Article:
CONGRESS OF THE UNITED STATES
CONGRESSIONAL BUDGET OFFICE
© Unlisted images, Inc.
Development in the
Pub. No. 2589
S T U D Y
Research and Development in the
The Congress of the United States O Congressional Budget Office
erceptions that the pace of new-drug development has slowed and that the pharmaceutical industry is highly profitable have sparked concerns that significant problems loom for future drug development. This Congressional Budget Office (CBO) study—prepared at the request of the Senate Majority Leader—reviews basic facts about the drug industry’s recent spending on research and development (R&D) and its output of new drugs. The study also examines issues relating to the costs of R&D, the federal government’s role in pharmaceutical research, the performance of the pharmaceutical industry in developing innovative drugs, and the role of expected profits in private firms’ decisions about investing in drug R&D. In keeping with CBO’s mandate to provide objective, impartial analysis, the study makes no recommendations. David H. Austin prepared this report under the supervision of Joseph Kile and David Moore. Colin Baker provided valuable consultation. Jim Baumgardner, Anna Cook, Doug Hamilton, and Dennis Zimmerman of CBO provided comments, as did Iain Cockburn of Boston University, Mark Duggan of the University of Maryland, and Judith Wagner of the Institute of Medicine. (The assistance of external reviewers implies no responsibility for the final product, which rests solely with CBO.)
Christian Howlett edited the study, and Kate Kelly proofread it. Angela Z. McCollough prepared drafts of the manuscript. Maureen Costantino prepared the report for publication, with assistance from Allan Keaton, and designed the cover. Lenny Skutnik printed the initial copies, and Simone Thomas prepared the electronic version for CBO’s Web site (www.cbo.gov).
Donald B. Marron
Introduction and Summary 1
Trends in R&D Spending and Output of New Drugs 7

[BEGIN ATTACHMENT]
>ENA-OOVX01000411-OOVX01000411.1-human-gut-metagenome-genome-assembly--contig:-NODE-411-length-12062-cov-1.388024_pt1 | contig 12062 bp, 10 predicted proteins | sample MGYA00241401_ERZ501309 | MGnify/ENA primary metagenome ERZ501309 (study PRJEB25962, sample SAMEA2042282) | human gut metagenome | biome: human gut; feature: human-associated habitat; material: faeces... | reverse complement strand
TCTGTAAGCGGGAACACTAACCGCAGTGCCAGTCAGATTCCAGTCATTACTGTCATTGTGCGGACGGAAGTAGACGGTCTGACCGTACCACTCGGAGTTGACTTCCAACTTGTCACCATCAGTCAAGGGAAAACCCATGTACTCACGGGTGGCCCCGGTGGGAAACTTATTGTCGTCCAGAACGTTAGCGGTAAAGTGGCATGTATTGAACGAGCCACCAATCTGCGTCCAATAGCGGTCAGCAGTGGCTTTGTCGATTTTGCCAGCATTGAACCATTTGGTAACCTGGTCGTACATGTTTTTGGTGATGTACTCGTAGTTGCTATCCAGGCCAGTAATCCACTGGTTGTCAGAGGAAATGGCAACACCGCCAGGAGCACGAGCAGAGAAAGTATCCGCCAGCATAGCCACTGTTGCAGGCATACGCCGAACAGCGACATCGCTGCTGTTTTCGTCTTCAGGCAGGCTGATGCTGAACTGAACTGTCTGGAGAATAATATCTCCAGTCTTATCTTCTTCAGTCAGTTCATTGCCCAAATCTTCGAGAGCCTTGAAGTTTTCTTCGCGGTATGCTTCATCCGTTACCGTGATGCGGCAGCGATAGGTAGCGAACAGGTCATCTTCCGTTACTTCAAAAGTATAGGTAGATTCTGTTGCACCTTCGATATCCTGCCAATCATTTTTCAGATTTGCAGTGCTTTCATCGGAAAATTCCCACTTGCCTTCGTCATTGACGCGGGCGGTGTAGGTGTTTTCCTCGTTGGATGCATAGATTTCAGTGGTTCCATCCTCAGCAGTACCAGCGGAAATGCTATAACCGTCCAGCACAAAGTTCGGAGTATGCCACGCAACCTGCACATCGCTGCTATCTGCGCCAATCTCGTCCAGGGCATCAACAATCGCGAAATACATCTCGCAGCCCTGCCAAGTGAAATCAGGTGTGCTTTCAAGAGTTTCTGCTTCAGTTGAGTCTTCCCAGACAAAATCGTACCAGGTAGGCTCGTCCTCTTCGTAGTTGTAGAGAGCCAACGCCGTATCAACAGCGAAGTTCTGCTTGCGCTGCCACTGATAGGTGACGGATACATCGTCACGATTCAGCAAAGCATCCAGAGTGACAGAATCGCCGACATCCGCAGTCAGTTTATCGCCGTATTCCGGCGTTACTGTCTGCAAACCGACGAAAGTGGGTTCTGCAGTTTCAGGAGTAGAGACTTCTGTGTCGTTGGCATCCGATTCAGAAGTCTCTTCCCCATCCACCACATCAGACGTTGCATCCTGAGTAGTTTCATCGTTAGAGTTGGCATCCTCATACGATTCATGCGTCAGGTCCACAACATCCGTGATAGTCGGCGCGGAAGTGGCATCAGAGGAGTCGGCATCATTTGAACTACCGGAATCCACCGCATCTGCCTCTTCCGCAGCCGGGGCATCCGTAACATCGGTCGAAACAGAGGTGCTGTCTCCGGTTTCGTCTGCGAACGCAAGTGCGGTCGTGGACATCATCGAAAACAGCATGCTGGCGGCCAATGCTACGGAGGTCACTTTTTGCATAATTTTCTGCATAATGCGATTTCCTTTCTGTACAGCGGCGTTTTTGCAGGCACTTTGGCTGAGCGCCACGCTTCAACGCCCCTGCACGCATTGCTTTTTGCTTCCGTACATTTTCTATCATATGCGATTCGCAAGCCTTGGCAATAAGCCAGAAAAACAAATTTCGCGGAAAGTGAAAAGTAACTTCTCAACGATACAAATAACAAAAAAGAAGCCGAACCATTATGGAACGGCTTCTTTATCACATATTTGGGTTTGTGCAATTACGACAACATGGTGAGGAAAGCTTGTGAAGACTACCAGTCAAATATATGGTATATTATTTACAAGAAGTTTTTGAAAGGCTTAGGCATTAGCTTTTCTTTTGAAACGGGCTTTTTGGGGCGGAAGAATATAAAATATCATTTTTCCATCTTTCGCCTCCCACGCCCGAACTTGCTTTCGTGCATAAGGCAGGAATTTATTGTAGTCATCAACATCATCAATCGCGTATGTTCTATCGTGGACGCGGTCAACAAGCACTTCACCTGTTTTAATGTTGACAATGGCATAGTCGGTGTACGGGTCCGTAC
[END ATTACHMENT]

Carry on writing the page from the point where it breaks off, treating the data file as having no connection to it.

What Does It Cost to Develop a New Drug? 19
Does Federal R&D Spending Stimulate or Substitute for
Private-Sector Spending? 27
Has the Drug Industry’s Innovative Performance Declined? 35
The Cost of Developing a New Drug 1
The Role of Federal Research and Development 2
Assessing the Drug Industry’s R&D Performance 3
The Drug Industry’s Profits and R&D Investment 4
Spending for Research and Development 7
R&D Intensity 9
Output of Innovative New Drugs 11
Leading Therapeutic Classes 12
Modifications and Approved New Uses of Drugs 14
Primary Determinants of R&D Costs 19
Why Have R&D Costs Risen for Innovative New Drugs? 21
Public and Private R&D Spending 27
Does Government R&D Crowd Out Private R&D? 29
A Changing Role for Public-Sector Research 33
Recent Innovative Performance 35
Did Changes in the Size of Drug Companies Affect
Research Productivity? 39
RESEARCH AND DEVELOPMENT IN THE PHARMACEUTICAL INDUSTRY
Profitability and R&D Investment in the Drug Industry 43
Recent Estimates of Profitability 43
Expected Profits as a Signal for Performing Drug R&D 45
Therapeutic Classes with Three or More Leading Brand-Name Drugs in 2003
DiMasi and Others’ Estimate of Average Research Costs and Times for Successfully Developed New Molecular Entities
Merger History of the Top Ten Pharmaceutical Companies in 2004 by Global Sales
Estimates of the U.S. Drug Industry’s Annual Spending on Research and Development
Research and Development Spending as a Percentage of Sales Revenue for Various U.S. Industries
Number of New Molecular Entities Approved by the Food and Drug Administration Each Year...
References: (August 2004), pp. 1049-1090.
$802 Million?” Health Affairs, vol. 25, no. 2 (March/
April 2006), pp
Research and Development, FY 2007 (Washington,
D.C.: AAAS, 2006).
vol. 295, no. 23 (June 21, 2006), pp. 2759-2764.
and Supplemental Indications,” PharmacoEconomics
Tracking Effects on Price Indexes for Antidepressants,” Brookings Papers on Economic Activity: Microeconomics (1996), pp. 133-199.
no. 1 (January/February 2004), pp. 10-22.
(Cambridge, Mass.: National Bureau of Economic
Research, April 1997).
Bureau of Economic Research, 2000), pp. 1-34.
no. 6 (November 2001), pp. 1033-1057.
(2004), pp. 1-14.
Kominski, eds., Changing the U.S. Health Care System
(San Francisco: Jossey Bass, 2001).
the Pharmaceutical Industry (July 1998).
no. 1 (January 2005), pp. 1-31.
——, Prices for Brand-Name Drugs Under Selected Federal
Programs (June 2005).
10536 (Cambridge, Mass.: National Bureau of Economic Research, June 2004).
Please join StudyMode to read the full document